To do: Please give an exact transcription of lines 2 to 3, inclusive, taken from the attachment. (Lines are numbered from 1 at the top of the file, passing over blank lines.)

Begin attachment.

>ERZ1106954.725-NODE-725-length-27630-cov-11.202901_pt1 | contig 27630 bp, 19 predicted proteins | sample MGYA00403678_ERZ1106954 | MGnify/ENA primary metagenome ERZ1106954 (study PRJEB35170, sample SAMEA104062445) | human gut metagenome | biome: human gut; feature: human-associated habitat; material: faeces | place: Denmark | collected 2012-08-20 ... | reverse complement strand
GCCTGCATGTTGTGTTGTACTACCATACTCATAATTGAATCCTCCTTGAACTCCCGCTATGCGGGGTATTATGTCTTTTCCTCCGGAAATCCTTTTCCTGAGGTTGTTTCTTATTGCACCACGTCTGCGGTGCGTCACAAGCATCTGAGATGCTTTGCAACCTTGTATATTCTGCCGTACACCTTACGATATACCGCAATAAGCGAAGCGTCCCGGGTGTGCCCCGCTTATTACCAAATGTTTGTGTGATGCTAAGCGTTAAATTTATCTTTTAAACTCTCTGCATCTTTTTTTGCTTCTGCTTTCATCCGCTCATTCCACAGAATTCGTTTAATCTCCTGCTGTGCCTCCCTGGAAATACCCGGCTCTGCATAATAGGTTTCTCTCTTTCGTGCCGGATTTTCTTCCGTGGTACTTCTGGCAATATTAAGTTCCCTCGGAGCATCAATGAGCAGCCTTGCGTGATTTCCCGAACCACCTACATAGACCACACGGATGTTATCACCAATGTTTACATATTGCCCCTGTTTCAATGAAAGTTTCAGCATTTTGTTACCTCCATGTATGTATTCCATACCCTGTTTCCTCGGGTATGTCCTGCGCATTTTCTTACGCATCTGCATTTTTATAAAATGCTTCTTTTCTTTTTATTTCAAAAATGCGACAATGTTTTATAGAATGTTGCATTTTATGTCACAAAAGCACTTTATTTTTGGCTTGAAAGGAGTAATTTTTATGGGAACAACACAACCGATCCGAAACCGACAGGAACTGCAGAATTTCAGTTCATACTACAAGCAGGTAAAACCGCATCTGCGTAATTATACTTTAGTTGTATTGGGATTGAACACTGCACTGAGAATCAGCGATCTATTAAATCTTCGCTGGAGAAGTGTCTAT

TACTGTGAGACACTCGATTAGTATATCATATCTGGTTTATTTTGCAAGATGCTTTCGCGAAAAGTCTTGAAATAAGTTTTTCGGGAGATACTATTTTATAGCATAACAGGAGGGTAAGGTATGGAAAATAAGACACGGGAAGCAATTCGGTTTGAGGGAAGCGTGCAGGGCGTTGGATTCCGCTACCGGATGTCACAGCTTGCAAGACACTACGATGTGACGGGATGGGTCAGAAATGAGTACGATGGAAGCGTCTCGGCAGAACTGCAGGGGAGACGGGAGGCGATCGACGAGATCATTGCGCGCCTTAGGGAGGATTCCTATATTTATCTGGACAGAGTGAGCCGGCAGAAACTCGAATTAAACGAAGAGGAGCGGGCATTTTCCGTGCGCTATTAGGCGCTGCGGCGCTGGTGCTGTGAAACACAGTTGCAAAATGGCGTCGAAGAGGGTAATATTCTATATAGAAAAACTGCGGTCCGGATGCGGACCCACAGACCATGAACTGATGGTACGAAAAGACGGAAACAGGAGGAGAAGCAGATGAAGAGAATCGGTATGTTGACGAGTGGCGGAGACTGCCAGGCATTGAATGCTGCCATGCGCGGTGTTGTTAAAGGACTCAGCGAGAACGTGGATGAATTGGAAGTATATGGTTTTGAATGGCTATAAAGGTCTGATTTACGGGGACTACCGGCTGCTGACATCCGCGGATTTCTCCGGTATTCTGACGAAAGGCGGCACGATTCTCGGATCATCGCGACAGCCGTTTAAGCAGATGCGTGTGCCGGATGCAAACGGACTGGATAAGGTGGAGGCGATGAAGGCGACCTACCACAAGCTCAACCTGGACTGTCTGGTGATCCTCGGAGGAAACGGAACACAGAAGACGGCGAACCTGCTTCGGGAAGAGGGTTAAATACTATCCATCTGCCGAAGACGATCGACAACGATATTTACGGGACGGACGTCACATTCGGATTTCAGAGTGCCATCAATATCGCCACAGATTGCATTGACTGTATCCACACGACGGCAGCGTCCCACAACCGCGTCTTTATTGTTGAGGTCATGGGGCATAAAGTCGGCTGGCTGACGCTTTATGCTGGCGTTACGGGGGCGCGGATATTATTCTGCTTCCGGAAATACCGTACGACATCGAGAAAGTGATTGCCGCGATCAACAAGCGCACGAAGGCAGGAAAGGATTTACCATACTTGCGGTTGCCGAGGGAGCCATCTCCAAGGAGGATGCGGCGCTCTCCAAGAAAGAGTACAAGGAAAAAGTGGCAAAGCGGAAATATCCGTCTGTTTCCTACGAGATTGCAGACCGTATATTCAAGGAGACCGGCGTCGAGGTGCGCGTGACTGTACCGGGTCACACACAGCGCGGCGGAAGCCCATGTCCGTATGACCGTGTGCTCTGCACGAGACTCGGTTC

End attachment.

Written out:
GCCTGCATGTTGTGTTGTACTACCATACTCATAATTGAATCCTCCTTGAACTCCCGCTATGCGGGGTATTATGTCTTTTCCTCCGGAAATCCTTTTCCTGAGGTTGTTTCTTATTGCACCACGTCTGCGGTGCGTCACAAGCATCTGAGATGCTTTGCAACCTTGTATATTCTGCCGTACACCTTACGATATACCGCAATAAGCGAAGCGTCCCGGGTGTGCCCCGCTTATTACCAAATGTTTGTGTGATGCTAAGCGTTAAATTTATCTTTTAAACTCTCTGCATCTTTTTTTGCTTCTGCTTTCATCCGCTCATTCCACAGAATTCGTTTAATCTCCTGCTGTGCCTCCCTGGAAATACCCGGCTCTGCATAATAGGTTTCTCTCTTTCGTGCCGGATTTTCTTCCGTGGTACTTCTGGCAATATTAAGTTCCCTCGGAGCATCAATGAGCAGCCTTGCGTGATTTCCCGAACCACCTACATAGACCACACGGATGTTATCACCAATGTTTACATATTGCCCCTGTTTCAATGAAAGTTTCAGCATTTTGTTACCTCCATGTATGTATTCCATACCCTGTTTCCTCGGGTATGTCCTGCGCATTTTCTTACGCATCTGCATTTTTATAAAATGCTTCTTTTCTTTTTATTTCAAAAATGCGACAATGTTTTATAGAATGTTGCATTTTATGTCACAAAAGCACTTTATTTTTGGCTTGAAAGGAGTAATTTTTATGGGAACAACACAACCGATCCGAAACCGACAGGAACTGCAGAATTTCAGTTCATACTACAAGCAGGTAAAACCGCATCTGCGTAATTATACTTTAGTTGTATTGGGATTGAACACTGCACTGAGAATCAGCGATCTATTAAATCTTCGCTGGAGAAGTGTCTAT

TACTGTGAGACACTCGATTAGTATATCATATCTGGTTTATTTTGCAAGATGCTTTCGCGAAAAGTCTTGAAATAAGTTTTTCGGGAGATACTATTTTATAGCATAACAGGAGGGTAAGGTATGGAAAATAAGACACGGGAAGCAATTCGGTTTGAGGGAAGCGTGCAGGGCGTTGGATTCCGCTACCGGATGTCACAGCTTGCAAGACACTACGATGTGACGGGATGGGTCAGAAATGAGTACGATGGAAGCGTCTCGGCAGAACTGCAGGGGAGACGGGAGGCGATCGACGAGATCATTGCGCGCCTTAGGGAGGATTCCTATATTTATCTGGACAGAGTGAGCCGGCAGAAACTCGAATTAAACGAAGAGGAGCGGGCATTTTCCGTGCGCTATTAGGCGCTGCGGCGCTGGTGCTGTGAAACACAGTTGCAAAATGGCGTCGAAGAGGGTAATATTCTATATAGAAAAACTGCGGTCCGGATGCGGACCCACAGACCATGAACTGATGGTACGAAAAGACGGAAACAGGAGGAGAAGCAGATGAAGAGAATCGGTATGTTGACGAGTGGCGGAGACTGCCAGGCATTGAATGCTGCCATGCGCGGTGTTGTTAAAGGACTCAGCGAGAACGTGGATGAATTGGAAGTATATGGTTTTGAATGGCTATAAAGGTCTGATTTACGGGGACTACCGGCTGCTGACATCCGCGGATTTCTCCGGTATTCTGACGAAAGGCGGCACGATTCTCGGATCATCGCGACAGCCGTTTAAGCAGATGCGTGTGCCGGATGCAAACGGACTGGATAAGGTGGAGGCGATGAAGGCGACCTACCACAAGCTCAACCTGGACTGTCTGGTGATCCTCGGAGGAAACGGAACACAGAAGACGGCGAACCTGCTTCGGGAAGAGGGTTAAATACTATCCATCTGCCGAAGACGATCGACAACGATATTTACGGGACGGACGTCACATTCGGATTTCAGAGTGCCATCAATATCGCCACAGATTGCATTGACTGTATCCACACGACGGCAGCGTCCCACAACCGCGTCTTTATTGTTGAGGTCATGGGGCATAAAGTCGGCTGGCTGACGCTTTATGCTGGCGTTACGGGGGCGCGGATATTATTCTGCTTCCGGAAATACCGTACGACATCGAGAAAGTGATTGCCGCGATCAACAAGCGCACGAAGGCAGGAAAGGATTTACCATACTTGCGGTTGCCGAGGGAGCCATCTCCAAGGAGGATGCGGCGCTCTCCAAGAAAGAGTACAAGGAAAAAGTGGCAAAGCGGAAATATCCGTCTGTTTCCTACGAGATTGCAGACCGTATATTCAAGGAGACCGGCGTCGAGGTGCGCGTGACTGTACCGGGTCACACACAGCGCGGCGGAAGCCCATGTCCGTATGACCGTGTGCTCTGCACGAGACTCGGTTC